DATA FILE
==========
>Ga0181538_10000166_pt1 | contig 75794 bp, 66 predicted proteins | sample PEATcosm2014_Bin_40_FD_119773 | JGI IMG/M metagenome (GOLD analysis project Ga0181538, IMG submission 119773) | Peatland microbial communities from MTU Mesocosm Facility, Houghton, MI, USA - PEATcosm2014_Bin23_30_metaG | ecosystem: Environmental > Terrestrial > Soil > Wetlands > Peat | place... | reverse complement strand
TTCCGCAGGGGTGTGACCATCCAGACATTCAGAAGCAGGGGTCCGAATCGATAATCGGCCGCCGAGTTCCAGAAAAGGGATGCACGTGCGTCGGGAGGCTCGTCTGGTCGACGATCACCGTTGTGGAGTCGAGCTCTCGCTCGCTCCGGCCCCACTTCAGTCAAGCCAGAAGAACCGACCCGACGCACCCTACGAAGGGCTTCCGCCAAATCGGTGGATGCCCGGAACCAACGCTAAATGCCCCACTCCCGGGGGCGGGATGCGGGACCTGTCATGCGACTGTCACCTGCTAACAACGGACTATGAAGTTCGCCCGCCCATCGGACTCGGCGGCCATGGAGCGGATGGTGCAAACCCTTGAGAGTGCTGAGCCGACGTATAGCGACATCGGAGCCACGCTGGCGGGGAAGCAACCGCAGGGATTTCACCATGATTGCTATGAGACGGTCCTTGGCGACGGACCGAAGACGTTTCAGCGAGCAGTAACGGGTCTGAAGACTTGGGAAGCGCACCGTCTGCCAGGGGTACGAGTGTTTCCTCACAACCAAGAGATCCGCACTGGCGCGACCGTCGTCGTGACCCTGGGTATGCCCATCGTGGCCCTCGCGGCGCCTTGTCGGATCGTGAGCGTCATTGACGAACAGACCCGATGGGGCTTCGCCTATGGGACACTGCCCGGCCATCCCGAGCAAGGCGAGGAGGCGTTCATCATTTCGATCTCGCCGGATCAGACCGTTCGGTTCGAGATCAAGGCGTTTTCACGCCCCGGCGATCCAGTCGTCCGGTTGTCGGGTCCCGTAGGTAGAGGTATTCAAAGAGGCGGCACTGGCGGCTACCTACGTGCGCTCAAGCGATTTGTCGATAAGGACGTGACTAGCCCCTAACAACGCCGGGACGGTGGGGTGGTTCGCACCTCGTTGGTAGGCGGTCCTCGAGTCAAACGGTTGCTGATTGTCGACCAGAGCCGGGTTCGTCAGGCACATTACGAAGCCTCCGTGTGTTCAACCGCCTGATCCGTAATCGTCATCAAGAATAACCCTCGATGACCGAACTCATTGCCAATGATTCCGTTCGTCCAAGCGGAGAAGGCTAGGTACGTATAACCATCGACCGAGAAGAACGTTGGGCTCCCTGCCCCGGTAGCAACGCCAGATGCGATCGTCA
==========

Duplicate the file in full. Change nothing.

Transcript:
>Ga0181538_10000166_pt1 | contig 75794 bp, 66 predicted proteins | sample PEATcosm2014_Bin_40_FD_119773 | JGI IMG/M metagenome (GOLD analysis project Ga0181538, IMG submission 119773) | Peatland microbial communities from MTU Mesocosm Facility, Houghton, MI, USA - PEATcosm2014_Bin23_30_metaG | ecosystem: Environmental > Terrestrial > Soil > Wetlands > Peat | place... | reverse complement strand
TTCCGCAGGGGTGTGACCATCCAGACATTCAGAAGCAGGGGTCCGAATCGATAATCGGCCGCCGAGTTCCAGAAAAGGGATGCACGTGCGTCGGGAGGCTCGTCTGGTCGACGATCACCGTTGTGGAGTCGAGCTCTCGCTCGCTCCGGCCCCACTTCAGTCAAGCCAGAAGAACCGACCCGACGCACCCTACGAAGGGCTTCCGCCAAATCGGTGGATGCCCGGAACCAACGCTAAATGCCCCACTCCCGGGGGCGGGATGCGGGACCTGTCATGCGACTGTCACCTGCTAACAACGGACTATGAAGTTCGCCCGCCCATCGGACTCGGCGGCCATGGAGCGGATGGTGCAAACCCTTGAGAGTGCTGAGCCGACGTATAGCGACATCGGAGCCACGCTGGCGGGGAAGCAACCGCAGGGATTTCACCATGATTGCTATGAGACGGTCCTTGGCGACGGACCGAAGACGTTTCAGCGAGCAGTAACGGGTCTGAAGACTTGGGAAGCGCACCGTCTGCCAGGGGTACGAGTGTTTCCTCACAACCAAGAGATCCGCACTGGCGCGACCGTCGTCGTGACCCTGGGTATGCCCATCGTGGCCCTCGCGGCGCCTTGTCGGATCGTGAGCGTCATTGACGAACAGACCCGATGGGGCTTCGCCTATGGGACACTGCCCGGCCATCCCGAGCAAGGCGAGGAGGCGTTCATCATTTCGATCTCGCCGGATCAGACCGTTCGGTTCGAGATCAAGGCGTTTTCACGCCCCGGCGATCCAGTCGTCCGGTTGTCGGGTCCCGTAGGTAGAGGTATTCAAAGAGGCGGCACTGGCGGCTACCTACGTGCGCTCAAGCGATTTGTCGATAAGGACGTGACTAGCCCCTAACAACGCCGGGACGGTGGGGTGGTTCGCACCTCGTTGGTAGGCGGTCCTCGAGTCAAACGGTTGCTGATTGTCGACCAGAGCCGGGTTCGTCAGGCACATTACGAAGCCTCCGTGTGTTCAACCGCCTGATCCGTAATCGTCATCAAGAATAACCCTCGATGACCGAACTCATTGCCAATGATTCCGTTCGTCCAAGCGGAGAAGGCTAGGTACGTATAACCATCGACCGAGAAGAACGTTGGGCTCCCTGCCCCGGTAGCAACGCCAGATGCGATCGTCA